A Brisbane woman is hoping planned new laws protecting religious freedoms will finally allow her newly developed app for mobile devices to be sold in the already crowded on-line dating market.
Marj Frump (main picture) said Australian regulatory authorities had so far banned her Hinder app from being sold or even given away for free.
Mrs Frump said her Hinder app would be a counter to the numerous high-profile dating services now available such as the popular Tinder app that was often used for casual sexual “hook-ups”.
“As a deeply religious and committed conservative, I see nothing but the Devil’s work in apps like Tinder and others which enable people, and young people especially, to quickly and freely engage their base carnal desires,” Mrs Frump said.
“My Hinder app uses a unique algorithm that can piggy-back on other dating apps like Tinder,” she explained.
“It allows a Hinder user to insert themselves in any exchanges between people using Tinder within a 5km radius.
The app searches for phrases such as “I wouldn’t mind giving you one”, “I’m wetter than Tully in monsoon season”, “I’m stiffer than Steve Smith’s neck” and “I’m hornier than an adolescent rhino” and slots the Hinder holder straight into such sordid sex talk.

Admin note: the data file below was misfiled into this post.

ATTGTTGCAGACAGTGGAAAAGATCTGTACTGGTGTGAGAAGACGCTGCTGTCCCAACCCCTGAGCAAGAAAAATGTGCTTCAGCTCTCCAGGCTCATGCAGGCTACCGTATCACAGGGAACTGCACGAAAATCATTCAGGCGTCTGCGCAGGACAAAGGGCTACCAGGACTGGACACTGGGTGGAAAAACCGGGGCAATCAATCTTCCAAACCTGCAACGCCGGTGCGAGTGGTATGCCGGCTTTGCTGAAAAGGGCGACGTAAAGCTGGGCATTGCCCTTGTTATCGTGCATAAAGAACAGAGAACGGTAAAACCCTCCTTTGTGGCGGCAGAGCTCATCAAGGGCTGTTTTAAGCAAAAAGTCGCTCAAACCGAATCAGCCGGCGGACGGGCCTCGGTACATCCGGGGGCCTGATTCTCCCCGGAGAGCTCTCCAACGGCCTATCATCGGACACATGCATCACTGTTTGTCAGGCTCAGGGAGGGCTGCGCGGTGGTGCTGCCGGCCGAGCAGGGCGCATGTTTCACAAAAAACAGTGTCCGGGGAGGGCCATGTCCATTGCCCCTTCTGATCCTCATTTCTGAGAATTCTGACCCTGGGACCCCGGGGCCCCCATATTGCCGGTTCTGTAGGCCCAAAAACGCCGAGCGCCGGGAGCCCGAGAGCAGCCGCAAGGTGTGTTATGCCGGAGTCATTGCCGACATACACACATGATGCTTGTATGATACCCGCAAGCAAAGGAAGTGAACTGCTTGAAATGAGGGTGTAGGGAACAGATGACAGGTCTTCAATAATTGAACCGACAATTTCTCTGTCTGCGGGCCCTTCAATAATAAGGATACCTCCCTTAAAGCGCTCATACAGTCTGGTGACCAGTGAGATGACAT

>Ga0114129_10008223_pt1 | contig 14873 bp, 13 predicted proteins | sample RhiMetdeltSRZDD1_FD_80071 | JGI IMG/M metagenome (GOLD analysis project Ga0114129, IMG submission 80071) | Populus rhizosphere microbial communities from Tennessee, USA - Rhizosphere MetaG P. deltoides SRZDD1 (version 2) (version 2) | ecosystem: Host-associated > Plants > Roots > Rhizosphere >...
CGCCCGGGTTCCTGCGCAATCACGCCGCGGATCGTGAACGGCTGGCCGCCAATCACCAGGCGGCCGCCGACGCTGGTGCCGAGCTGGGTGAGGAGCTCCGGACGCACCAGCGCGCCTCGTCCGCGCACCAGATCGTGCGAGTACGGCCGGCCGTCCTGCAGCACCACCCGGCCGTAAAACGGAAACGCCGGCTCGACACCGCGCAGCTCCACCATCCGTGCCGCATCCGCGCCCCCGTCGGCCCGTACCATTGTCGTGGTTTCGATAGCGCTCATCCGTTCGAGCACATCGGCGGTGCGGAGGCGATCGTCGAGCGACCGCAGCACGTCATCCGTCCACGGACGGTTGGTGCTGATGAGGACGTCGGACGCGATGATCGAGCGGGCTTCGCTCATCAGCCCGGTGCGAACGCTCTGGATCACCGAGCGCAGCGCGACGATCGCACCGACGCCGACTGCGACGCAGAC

“They will be able to tell both parties that they should refrain from ‘hooking up’ if that meant they would be engaging in sexual relations outside the sacred bounds of a consecrated marriage,” Mrs Frump explained.
“And by that I mean a real marriage between a man and woman, not between two men, two women, or a man or woman and another mammal.
“Hopefully my Hinder app will prevent many if not all of the many instances of sexual intercourse that are now occurring purely to satisfy the desires of one or both parties involved and to deliver them pleasure.
“It will also thankfully put an end to dating, which in itself is a complete abhorrence and totally against the order of nature.
“I know from my own experience with my dearly departed Eric that when it comes to sexual behaviour in a truly Christian partnership, pleasure has nothing to do with it.
“I believe any new laws protecting religious freedoms must ensure that people of faith like me who are living a pure and dedicated Christian life can continue to freely exercise our right to tell others how to live their lives.
“It has been the God-given right of Christians for millennia to interfere in the lives of others, especially their sex lives, and that should never change,” Mrs Frump said.